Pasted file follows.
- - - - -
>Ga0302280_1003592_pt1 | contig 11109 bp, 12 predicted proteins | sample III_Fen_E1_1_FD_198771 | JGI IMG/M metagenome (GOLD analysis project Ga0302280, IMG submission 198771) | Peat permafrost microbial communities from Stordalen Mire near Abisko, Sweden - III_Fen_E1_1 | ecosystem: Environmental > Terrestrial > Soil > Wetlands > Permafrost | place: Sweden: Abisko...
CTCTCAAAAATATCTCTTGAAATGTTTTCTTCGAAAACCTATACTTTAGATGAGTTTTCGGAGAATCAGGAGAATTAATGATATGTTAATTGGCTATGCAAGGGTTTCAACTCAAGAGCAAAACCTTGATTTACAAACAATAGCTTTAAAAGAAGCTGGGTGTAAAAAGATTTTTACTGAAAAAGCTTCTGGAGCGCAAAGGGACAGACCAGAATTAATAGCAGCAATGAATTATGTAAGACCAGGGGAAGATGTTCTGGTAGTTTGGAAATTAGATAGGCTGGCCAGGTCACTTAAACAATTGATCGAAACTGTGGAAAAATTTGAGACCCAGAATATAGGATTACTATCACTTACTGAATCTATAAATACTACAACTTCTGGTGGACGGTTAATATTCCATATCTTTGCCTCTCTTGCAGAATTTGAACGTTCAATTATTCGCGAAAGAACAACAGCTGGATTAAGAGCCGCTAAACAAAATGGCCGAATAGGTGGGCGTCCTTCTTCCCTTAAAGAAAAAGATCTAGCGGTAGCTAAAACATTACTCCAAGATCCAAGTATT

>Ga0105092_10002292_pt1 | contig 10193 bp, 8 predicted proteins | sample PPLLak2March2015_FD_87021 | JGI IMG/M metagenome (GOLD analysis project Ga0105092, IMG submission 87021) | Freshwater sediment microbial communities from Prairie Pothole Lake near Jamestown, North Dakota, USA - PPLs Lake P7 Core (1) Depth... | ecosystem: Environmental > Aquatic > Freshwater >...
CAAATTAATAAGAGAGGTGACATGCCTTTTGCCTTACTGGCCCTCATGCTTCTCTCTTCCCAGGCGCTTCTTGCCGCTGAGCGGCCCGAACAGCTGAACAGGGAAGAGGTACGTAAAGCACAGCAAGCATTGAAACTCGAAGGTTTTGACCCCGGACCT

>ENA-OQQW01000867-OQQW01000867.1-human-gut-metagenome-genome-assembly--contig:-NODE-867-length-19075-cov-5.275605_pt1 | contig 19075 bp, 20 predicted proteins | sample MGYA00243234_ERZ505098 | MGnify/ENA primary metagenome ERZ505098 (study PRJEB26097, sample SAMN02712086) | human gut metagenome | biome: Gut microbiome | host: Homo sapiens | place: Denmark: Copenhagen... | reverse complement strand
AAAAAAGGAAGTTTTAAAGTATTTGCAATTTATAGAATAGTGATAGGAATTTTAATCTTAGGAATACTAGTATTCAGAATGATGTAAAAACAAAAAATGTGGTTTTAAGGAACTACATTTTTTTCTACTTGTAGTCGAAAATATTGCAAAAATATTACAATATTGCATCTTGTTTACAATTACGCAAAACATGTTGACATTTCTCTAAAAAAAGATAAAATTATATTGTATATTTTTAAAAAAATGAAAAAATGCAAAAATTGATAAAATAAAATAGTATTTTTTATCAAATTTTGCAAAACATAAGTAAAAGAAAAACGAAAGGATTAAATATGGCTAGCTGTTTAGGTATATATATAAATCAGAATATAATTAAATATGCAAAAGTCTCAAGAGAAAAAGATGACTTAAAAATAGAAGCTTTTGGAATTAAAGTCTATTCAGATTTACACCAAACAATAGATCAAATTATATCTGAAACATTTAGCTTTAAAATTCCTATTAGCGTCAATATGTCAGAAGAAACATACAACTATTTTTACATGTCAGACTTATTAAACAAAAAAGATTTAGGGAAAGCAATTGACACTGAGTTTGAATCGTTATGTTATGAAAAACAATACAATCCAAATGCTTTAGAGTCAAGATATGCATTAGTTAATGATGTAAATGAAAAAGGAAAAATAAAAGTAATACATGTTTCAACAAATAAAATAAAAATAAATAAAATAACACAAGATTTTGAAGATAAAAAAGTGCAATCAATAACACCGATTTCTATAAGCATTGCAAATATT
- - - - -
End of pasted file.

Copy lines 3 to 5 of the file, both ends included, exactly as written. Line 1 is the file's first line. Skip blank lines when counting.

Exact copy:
>Ga0105092_10002292_pt1 | contig 10193 bp, 8 predicted proteins | sample PPLLak2March2015_FD_87021 | JGI IMG/M metagenome (GOLD analysis project Ga0105092, IMG submission 87021) | Freshwater sediment microbial communities from Prairie Pothole Lake near Jamestown, North Dakota, USA - PPLs Lake P7 Core (1) Depth... | ecosystem: Environmental > Aquatic > Freshwater >...
CAAATTAATAAGAGAGGTGACATGCCTTTTGCCTTACTGGCCCTCATGCTTCTCTCTTCCCAGGCGCTTCTTGCCGCTGAGCGGCCCGAACAGCTGAACAGGGAAGAGGTACGTAAAGCACAGCAAGCATTGAAACTCGAAGGTTTTGACCCCGGACCT

>ENA-OQQW01000867-OQQW01000867.1-human-gut-metagenome-genome-assembly--contig:-NODE-867-length-19075-cov-5.275605_pt1 | contig 19075 bp, 20 predicted proteins | sample MGYA00243234_ERZ505098 | MGnify/ENA primary metagenome ERZ505098 (study PRJEB26097, sample SAMN02712086) | human gut metagenome | biome: Gut microbiome | host: Homo sapiens | place: Denmark: Copenhagen... | reverse complement strand